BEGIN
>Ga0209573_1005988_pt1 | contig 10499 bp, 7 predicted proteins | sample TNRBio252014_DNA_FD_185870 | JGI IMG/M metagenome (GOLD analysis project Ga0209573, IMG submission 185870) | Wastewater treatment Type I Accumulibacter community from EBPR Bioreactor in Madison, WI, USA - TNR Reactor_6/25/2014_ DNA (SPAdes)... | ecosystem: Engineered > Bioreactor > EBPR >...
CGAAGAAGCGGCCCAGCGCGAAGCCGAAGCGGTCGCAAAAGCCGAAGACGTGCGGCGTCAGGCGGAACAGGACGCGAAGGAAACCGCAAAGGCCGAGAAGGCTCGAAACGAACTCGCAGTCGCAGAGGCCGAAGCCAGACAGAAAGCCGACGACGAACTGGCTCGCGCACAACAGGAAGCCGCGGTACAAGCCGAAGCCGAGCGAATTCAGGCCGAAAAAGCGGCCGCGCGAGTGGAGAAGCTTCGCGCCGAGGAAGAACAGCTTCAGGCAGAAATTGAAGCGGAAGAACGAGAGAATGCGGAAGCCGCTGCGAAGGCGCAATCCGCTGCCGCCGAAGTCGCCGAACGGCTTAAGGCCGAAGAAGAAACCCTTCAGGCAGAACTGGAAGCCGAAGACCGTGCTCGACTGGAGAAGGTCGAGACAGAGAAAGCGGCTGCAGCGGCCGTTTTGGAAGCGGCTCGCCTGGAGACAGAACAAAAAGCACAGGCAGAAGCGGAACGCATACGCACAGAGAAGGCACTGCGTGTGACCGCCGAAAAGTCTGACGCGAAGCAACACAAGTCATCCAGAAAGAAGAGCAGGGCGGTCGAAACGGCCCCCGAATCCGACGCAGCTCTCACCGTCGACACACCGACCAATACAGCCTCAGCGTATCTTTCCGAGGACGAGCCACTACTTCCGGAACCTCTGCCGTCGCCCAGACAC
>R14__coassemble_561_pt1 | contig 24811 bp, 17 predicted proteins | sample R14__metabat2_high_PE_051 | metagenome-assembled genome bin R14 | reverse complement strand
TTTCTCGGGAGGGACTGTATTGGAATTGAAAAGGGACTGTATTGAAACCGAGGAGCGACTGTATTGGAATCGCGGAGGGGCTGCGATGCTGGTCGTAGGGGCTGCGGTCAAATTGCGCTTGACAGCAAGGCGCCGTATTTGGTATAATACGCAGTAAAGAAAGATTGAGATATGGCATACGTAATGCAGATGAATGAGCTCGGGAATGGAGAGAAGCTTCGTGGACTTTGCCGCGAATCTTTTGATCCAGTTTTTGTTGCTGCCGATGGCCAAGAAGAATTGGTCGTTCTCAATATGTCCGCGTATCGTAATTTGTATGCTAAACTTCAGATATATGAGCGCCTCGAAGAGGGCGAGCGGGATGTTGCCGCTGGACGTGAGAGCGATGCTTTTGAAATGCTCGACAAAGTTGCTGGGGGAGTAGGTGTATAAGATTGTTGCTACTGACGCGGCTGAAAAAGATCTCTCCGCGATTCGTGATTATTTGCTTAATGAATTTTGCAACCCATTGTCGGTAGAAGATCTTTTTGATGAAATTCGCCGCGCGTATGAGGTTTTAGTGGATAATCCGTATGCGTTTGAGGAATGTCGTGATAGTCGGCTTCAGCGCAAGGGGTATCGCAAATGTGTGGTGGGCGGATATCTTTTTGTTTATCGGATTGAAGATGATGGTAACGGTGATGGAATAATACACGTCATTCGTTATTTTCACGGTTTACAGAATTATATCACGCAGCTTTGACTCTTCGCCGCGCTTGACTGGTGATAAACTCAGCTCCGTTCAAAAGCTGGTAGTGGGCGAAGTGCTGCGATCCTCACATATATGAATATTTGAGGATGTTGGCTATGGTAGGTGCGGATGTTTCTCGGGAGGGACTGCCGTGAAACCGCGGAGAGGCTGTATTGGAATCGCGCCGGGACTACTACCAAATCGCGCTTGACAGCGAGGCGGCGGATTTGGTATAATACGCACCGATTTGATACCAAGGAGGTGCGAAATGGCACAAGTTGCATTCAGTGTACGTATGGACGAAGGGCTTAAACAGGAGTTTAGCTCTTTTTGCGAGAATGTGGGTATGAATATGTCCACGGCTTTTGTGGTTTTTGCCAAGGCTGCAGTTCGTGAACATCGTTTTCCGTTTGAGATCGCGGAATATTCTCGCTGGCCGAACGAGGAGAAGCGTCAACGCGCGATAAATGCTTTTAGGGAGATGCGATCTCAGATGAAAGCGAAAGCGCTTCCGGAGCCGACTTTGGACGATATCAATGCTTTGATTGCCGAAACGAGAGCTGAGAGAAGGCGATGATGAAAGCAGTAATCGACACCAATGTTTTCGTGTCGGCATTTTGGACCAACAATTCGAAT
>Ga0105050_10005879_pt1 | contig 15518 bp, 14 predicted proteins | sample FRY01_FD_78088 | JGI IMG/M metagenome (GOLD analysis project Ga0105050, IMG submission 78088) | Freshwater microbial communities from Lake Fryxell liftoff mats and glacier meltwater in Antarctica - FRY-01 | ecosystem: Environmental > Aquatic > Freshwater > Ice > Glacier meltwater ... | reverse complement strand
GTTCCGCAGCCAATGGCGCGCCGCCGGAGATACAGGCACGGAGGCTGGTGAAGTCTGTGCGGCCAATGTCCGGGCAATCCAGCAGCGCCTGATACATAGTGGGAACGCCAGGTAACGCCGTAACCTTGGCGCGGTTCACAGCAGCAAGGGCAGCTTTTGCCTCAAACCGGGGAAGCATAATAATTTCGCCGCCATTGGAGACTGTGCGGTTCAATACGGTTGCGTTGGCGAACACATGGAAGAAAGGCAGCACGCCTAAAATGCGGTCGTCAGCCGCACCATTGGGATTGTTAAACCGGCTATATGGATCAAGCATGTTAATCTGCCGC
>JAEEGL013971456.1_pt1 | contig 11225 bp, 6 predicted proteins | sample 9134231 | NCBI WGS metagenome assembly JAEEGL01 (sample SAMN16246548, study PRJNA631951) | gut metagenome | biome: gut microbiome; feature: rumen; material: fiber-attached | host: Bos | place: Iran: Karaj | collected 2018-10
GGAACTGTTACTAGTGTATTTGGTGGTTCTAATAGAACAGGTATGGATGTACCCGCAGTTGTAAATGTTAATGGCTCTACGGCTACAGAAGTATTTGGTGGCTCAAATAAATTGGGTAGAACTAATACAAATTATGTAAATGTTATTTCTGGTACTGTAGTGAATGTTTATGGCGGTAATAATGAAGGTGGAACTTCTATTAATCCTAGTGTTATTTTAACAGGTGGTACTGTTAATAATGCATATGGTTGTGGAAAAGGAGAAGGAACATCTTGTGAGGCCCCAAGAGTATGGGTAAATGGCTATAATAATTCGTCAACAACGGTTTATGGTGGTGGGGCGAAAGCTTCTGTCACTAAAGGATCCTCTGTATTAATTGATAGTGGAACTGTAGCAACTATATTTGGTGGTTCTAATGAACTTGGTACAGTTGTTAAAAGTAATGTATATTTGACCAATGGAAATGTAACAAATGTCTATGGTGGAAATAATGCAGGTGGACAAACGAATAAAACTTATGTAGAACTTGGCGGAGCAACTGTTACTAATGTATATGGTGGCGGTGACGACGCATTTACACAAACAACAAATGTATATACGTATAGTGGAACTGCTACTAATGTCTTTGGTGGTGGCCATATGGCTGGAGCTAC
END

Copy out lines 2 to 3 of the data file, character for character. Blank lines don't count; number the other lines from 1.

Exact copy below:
CGAAGAAGCGGCCCAGCGCGAAGCCGAAGCGGTCGCAAAAGCCGAAGACGTGCGGCGTCAGGCGGAACAGGACGCGAAGGAAACCGCAAAGGCCGAGAAGGCTCGAAACGAACTCGCAGTCGCAGAGGCCGAAGCCAGACAGAAAGCCGACGACGAACTGGCTCGCGCACAACAGGAAGCCGCGGTACAAGCCGAAGCCGAGCGAATTCAGGCCGAAAAAGCGGCCGCGCGAGTGGAGAAGCTTCGCGCCGAGGAAGAACAGCTTCAGGCAGAAATTGAAGCGGAAGAACGAGAGAATGCGGAAGCCGCTGCGAAGGCGCAATCCGCTGCCGCCGAAGTCGCCGAACGGCTTAAGGCCGAAGAAGAAACCCTTCAGGCAGAACTGGAAGCCGAAGACCGTGCTCGACTGGAGAAGGTCGAGACAGAGAAAGCGGCTGCAGCGGCCGTTTTGGAAGCGGCTCGCCTGGAGACAGAACAAAAAGCACAGGCAGAAGCGGAACGCATACGCACAGAGAAGGCACTGCGTGTGACCGCCGAAAAGTCTGACGCGAAGCAACACAAGTCATCCAGAAAGAAGAGCAGGGCGGTCGAAACGGCCCCCGAATCCGACGCAGCTCTCACCGTCGACACACCGACCAATACAGCCTCAGCGTATCTTTCCGAGGACGAGCCACTACTTCCGGAACCTCTGCCGTCGCCCAGACAC
>R14__coassemble_561_pt1 | contig 24811 bp, 17 predicted proteins | sample R14__metabat2_high_PE_051 | metagenome-assembled genome bin R14 | reverse complement strand